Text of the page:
Did Jesus Give Many Signs Or Only One Sign?
Does Jesus’ statement to the scribes and Pharisees in Matthew 12:39, “An evil and adulterous generation seeks after a sign, and no sign will be given to it except the sign of the prophet Jonah” contradict John’s statement in John 20:30, “And truly Jesus did many other signs in the presence of His disciples, which are not written in this book”?
First, we need to understand the historical context of Matthew 12:39 (found in Matthew 12:38-42, Mark 8:11-12, and Luke 11:29-32):
Matthew records that it was “some of the scribes and Pharisees” who sought a sign from Jesus. Mark records it was the Pharisees who sought a sign from Jesus (Mark 8:11). Luke records that “the crowds were thickly gathered together” and Jesus spoke to them (Luke 11:29). Luke also records in Luke 11:15-16 that “some” among this crowd falsely accused Jesus of casting out demons by Beelzebub while others were “testing” Him – no doubt with evil intent – seeking a sign from Him. From all gospel accounts, it was the crowds and some of the scribes and Pharisees who were seeking this sign with evil intent. Mark records that the Pharisees came to test Him (Mark 8:11, to which Jesus “sighed deeply in His spirit”). Matthew specifies that the group to which Jesus stated “no sign would be given” was the group described by Jesus as “an evil and adulterous generation”. “Adulterous” implies that these were God's chosen people (that is, His Old Testament bride) who had been spiritually married to Him, but who had been unfaithful to Him by continually breaking the Mosaic covenant.
Prior to this incident, Jesus had performed many signs. For example, in Matthew 12:22-24, Jesus had performed a sign of demon exorcism. The only explanation those hard-hearted, closed-minded Pharisees could come up with was that He was performing miracles by the power of Satan. Jesus showed the folly of their thinking in some powerful logical arguments in Matthew 12:25-37. These people were still wanting Jesus to continually show a sign, yet they showed no demonstration of trust and obedience to the Messiah. The law of Moses made it clear that a test of a true prophet is that he would be able to perform genuine miracles, showing that he and his message were from God (Deuteronomy 13:1-5; 18:15-22).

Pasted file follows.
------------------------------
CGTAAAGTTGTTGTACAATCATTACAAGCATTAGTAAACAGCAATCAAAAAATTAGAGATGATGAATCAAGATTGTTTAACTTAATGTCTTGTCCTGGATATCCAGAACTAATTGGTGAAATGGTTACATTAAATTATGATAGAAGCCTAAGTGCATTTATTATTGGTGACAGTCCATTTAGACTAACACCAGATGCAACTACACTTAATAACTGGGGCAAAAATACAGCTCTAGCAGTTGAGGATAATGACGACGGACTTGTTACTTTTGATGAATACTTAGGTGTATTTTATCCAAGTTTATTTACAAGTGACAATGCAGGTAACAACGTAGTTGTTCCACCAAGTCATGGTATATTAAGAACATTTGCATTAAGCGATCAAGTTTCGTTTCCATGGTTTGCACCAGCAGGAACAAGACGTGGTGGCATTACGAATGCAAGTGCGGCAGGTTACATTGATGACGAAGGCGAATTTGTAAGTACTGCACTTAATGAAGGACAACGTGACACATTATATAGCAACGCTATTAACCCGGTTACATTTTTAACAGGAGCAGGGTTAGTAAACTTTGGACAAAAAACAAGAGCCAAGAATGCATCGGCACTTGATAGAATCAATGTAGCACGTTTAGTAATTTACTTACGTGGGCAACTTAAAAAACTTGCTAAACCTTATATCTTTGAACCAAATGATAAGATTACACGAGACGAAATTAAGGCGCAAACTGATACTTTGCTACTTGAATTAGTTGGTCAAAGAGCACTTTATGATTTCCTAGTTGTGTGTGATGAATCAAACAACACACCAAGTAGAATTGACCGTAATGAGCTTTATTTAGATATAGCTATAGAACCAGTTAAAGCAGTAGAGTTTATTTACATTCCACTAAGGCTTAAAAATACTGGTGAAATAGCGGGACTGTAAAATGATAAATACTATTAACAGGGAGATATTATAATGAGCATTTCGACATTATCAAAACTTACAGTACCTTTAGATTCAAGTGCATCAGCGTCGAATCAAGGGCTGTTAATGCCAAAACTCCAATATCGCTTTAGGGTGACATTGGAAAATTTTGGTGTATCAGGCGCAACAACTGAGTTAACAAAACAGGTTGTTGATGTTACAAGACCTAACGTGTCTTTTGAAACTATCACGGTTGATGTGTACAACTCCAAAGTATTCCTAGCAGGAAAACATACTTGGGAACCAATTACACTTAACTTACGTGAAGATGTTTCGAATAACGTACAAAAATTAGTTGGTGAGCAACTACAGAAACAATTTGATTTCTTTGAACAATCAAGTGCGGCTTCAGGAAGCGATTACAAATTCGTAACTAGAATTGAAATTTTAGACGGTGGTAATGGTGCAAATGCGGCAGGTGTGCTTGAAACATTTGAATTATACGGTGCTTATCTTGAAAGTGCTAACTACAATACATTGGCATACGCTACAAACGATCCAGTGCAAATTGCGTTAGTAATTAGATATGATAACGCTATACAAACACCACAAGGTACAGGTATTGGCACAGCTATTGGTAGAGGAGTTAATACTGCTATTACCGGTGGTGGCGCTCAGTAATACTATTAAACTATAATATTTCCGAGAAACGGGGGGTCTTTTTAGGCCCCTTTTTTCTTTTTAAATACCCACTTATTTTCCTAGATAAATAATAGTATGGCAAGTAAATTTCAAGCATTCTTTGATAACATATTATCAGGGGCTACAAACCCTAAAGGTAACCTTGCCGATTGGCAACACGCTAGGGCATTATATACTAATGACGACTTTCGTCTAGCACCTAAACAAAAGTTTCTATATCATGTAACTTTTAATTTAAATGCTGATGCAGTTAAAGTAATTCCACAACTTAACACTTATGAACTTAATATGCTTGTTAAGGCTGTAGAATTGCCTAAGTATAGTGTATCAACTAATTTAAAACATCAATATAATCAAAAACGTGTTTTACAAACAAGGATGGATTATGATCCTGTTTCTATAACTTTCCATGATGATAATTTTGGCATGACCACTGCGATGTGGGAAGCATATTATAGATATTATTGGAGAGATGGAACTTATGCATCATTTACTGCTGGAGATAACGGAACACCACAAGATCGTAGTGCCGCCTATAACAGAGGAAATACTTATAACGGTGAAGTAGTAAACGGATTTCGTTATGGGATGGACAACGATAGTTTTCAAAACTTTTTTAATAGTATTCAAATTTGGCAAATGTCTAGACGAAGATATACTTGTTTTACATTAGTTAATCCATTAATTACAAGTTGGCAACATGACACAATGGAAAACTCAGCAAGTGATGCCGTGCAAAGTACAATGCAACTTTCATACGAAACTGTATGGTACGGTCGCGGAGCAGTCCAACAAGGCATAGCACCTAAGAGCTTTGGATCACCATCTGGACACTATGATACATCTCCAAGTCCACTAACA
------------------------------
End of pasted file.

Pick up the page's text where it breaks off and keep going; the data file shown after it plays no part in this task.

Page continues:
In its context, Jesus would not perform a sign that would be given to it. Who is the “it”? It is the evil and adulterous generation. The context is limiting Jesus’ remark to the evil and adulterous generation - those who were disobedient. Jesus would keep on performing miracles even after this incident, but it would be for those who had good and honest hearts who were willing to listen (such as the feeding of the “about” 5,000, Matthew 14:13-21). Not every Israelite was a part of the evil and adulterous generation. Many had obeyed the will of God by being baptized by John’s baptism (Luke 7:29-30) and would receive further signs from Jesus.
The one sign that Jesus would do for the evil and adulterous generation was His bodily resurrection from the dead. The overwhelming evidence of the resurrection of Jesus is clear (1 Corinthians 15:1-8). Those who trust in the evidence of Jesus’ death, burial and resurrection will be willing to confess such and bury their old man of sin in baptism in obedience to the doctrine of Christ (Romans 10:9-10; 6:3-6; Colossians 2:11-12).
In light of this issue we have addressed, we especially challenge Muslims to ponder the following: If you take the false position that Matthew 12:39 and John 20:30 contradict, then you must also be consistent and conclude that the Qur'an is contradictory because it holds to the fact that Jesus performed many miracles (or signs), not just one (Surah 2:87,253; 3:49; 61:6).
Secondly, we cannot separate the verses of what the gospel writers are stating. Jesus is pointing to and predicting His bodily resurrection from the dead which would occur three days after His crucifixion. Just as Jonah was in the belly of the fish for three days, Jesus would also be in the grave for three days and be raised up on the first day of the week (Mark 16:1-2). Muslims do not believe in the bodily resurrection of Jesus. Therefore, Muslims can not cite Matthew 12:39 and John 20:30 as an alleged contradiction because they do not even believe in this “sign” from Jesus.
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